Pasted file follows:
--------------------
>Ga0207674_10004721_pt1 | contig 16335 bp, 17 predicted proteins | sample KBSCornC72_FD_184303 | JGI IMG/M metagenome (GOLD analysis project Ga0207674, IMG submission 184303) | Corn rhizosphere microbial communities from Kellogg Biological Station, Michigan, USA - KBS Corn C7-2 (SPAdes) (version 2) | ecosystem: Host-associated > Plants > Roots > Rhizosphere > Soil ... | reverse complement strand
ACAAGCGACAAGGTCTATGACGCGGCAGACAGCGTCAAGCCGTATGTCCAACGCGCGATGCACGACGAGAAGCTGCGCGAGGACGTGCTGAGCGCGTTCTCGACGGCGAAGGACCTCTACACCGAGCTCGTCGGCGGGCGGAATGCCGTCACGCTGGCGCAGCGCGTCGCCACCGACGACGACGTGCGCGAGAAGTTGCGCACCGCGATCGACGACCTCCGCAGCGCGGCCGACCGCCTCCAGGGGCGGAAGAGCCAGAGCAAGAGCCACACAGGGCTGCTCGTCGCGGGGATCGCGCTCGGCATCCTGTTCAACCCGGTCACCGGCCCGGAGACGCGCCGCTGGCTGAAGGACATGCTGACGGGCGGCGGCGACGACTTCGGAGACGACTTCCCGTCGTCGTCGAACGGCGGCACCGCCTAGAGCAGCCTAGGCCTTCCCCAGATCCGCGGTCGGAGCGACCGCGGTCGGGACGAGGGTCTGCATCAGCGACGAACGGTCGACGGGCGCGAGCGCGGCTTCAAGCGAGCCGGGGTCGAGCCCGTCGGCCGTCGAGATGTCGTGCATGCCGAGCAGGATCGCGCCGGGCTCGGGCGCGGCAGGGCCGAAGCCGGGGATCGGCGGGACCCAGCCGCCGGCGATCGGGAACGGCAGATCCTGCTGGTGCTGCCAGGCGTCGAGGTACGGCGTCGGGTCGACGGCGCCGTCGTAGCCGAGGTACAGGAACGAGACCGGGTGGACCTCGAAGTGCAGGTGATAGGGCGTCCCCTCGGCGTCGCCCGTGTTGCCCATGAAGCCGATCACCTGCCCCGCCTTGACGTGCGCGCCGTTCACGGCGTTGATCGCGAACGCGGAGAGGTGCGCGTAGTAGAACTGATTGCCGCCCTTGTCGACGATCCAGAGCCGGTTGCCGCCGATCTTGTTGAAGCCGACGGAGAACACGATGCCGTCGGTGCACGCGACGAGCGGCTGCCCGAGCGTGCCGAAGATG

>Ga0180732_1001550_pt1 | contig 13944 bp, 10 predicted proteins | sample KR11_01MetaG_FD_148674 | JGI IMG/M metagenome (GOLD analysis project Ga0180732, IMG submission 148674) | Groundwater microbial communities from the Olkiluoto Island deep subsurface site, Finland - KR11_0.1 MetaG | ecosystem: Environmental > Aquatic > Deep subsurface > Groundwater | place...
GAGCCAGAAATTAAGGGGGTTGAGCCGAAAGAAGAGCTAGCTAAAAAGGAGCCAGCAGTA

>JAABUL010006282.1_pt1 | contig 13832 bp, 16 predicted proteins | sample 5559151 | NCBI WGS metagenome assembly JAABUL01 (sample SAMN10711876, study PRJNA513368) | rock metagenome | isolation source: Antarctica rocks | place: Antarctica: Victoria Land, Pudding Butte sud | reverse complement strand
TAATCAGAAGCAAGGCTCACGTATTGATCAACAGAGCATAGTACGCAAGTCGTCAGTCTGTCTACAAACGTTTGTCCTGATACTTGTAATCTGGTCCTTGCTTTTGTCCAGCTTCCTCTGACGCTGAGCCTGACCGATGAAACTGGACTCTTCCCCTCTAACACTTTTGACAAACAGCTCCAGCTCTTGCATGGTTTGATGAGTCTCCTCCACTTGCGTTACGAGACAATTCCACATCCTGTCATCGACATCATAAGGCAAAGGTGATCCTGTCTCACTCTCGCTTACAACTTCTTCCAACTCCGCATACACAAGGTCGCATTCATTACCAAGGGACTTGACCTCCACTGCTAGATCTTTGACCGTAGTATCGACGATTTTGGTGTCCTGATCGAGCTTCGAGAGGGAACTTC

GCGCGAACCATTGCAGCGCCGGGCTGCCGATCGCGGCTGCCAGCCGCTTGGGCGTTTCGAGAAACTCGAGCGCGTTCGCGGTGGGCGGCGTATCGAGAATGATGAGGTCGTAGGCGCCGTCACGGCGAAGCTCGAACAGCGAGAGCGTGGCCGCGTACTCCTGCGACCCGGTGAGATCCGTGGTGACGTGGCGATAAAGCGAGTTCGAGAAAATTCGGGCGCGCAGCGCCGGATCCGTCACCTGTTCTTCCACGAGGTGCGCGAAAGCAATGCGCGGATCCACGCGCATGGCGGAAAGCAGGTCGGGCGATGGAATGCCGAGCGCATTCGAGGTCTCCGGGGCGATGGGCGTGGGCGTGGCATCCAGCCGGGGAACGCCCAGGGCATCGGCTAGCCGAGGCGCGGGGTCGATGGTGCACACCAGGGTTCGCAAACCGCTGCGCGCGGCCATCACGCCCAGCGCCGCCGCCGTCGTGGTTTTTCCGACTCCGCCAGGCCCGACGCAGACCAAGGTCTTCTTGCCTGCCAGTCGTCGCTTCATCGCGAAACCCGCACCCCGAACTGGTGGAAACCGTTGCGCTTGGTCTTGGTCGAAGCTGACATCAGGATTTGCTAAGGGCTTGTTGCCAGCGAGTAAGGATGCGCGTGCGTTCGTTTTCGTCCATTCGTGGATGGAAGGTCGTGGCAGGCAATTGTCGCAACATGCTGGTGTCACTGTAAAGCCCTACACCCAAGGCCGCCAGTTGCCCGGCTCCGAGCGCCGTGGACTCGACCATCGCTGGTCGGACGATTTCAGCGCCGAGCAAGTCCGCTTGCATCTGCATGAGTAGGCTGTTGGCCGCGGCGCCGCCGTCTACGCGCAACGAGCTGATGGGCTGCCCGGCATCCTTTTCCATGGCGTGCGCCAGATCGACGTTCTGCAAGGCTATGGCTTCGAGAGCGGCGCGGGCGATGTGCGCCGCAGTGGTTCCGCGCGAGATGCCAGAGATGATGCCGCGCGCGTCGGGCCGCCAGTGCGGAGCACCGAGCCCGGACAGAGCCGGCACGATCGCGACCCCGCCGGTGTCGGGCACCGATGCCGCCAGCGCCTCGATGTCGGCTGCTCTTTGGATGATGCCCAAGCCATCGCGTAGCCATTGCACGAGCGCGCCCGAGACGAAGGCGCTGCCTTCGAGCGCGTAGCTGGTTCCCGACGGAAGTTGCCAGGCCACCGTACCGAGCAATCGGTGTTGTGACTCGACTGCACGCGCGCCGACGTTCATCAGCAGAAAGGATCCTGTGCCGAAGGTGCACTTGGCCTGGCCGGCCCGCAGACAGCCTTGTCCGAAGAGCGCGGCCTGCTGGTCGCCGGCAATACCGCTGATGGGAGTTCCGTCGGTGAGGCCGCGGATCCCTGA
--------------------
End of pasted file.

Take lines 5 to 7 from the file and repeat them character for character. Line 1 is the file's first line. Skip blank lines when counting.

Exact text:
>JAABUL010006282.1_pt1 | contig 13832 bp, 16 predicted proteins | sample 5559151 | NCBI WGS metagenome assembly JAABUL01 (sample SAMN10711876, study PRJNA513368) | rock metagenome | isolation source: Antarctica rocks | place: Antarctica: Victoria Land, Pudding Butte sud | reverse complement strand
TAATCAGAAGCAAGGCTCACGTATTGATCAACAGAGCATAGTACGCAAGTCGTCAGTCTGTCTACAAACGTTTGTCCTGATACTTGTAATCTGGTCCTTGCTTTTGTCCAGCTTCCTCTGACGCTGAGCCTGACCGATGAAACTGGACTCTTCCCCTCTAACACTTTTGACAAACAGCTCCAGCTCTTGCATGGTTTGATGAGTCTCCTCCACTTGCGTTACGAGACAATTCCACATCCTGTCATCGACATCATAAGGCAAAGGTGATCCTGTCTCACTCTCGCTTACAACTTCTTCCAACTCCGCATACACAAGGTCGCATTCATTACCAAGGGACTTGACCTCCACTGCTAGATCTTTGACCGTAGTATCGACGATTTTGGTGTCCTGATCGAGCTTCGAGAGGGAACTTC

GCGCGAACCATTGCAGCGCCGGGCTGCCGATCGCGGCTGCCAGCCGCTTGGGCGTTTCGAGAAACTCGAGCGCGTTCGCGGTGGGCGGCGTATCGAGAATGATGAGGTCGTAGGCGCCGTCACGGCGAAGCTCGAACAGCGAGAGCGTGGCCGCGTACTCCTGCGACCCGGTGAGATCCGTGGTGACGTGGCGATAAAGCGAGTTCGAGAAAATTCGGGCGCGCAGCGCCGGATCCGTCACCTGTTCTTCCACGAGGTGCGCGAAAGCAATGCGCGGATCCACGCGCATGGCGGAAAGCAGGTCGGGCGATGGAATGCCGAGCGCATTCGAGGTCTCCGGGGCGATGGGCGTGGGCGTGGCATCCAGCCGGGGAACGCCCAGGGCATCGGCTAGCCGAGGCGCGGGGTCGATGGTGCACACCAGGGTTCGCAAACCGCTGCGCGCGGCCATCACGCCCAGCGCCGCCGCCGTCGTGGTTTTTCCGACTCCGCCAGGCCCGACGCAGACCAAGGTCTTCTTGCCTGCCAGTCGTCGCTTCATCGCGAAACCCGCACCCCGAACTGGTGGAAACCGTTGCGCTTGGTCTTGGTCGAAGCTGACATCAGGATTTGCTAAGGGCTTGTTGCCAGCGAGTAAGGATGCGCGTGCGTTCGTTTTCGTCCATTCGTGGATGGAAGGTCGTGGCAGGCAATTGTCGCAACATGCTGGTGTCACTGTAAAGCCCTACACCCAAGGCCGCCAGTTGCCCGGCTCCGAGCGCCGTGGACTCGACCATCGCTGGTCGGACGATTTCAGCGCCGAGCAAGTCCGCTTGCATCTGCATGAGTAGGCTGTTGGCCGCGGCGCCGCCGTCTACGCGCAACGAGCTGATGGGCTGCCCGGCATCCTTTTCCATGGCGTGCGCCAGATCGACGTTCTGCAAGGCTATGGCTTCGAGAGCGGCGCGGGCGATGTGCGCCGCAGTGGTTCCGCGCGAGATGCCAGAGATGATGCCGCGCGCGTCGGGCCGCCAGTGCGGAGCACCGAGCCCGGACAGAGCCGGCACGATCGCGACCCCGCCGGTGTCGGGCACCGATGCCGCCAGCGCCTCGATGTCGGCTGCTCTTTGGATGATGCCCAAGCCATCGCGTAGCCATTGCACGAGCGCGCCCGAGACGAAGGCGCTGCCTTCGAGCGCGTAGCTGGTTCCCGACGGAAGTTGCCAGGCCACCGTACCGAGCAATCGGTGTTGTGACTCGACTGCACGCGCGCCGACGTTCATCAGCAGAAAGGATCCTGTGCCGAAGGTGCACTTGGCCTGGCCGGCCCGCAGACAGCCTTGTCCGAAGAGCGCGGCCTGCTGGTCGCCGGCAATACCGCTGATGGGAGTTCCGTCGGTGAGGCCGCGGATCCCTGA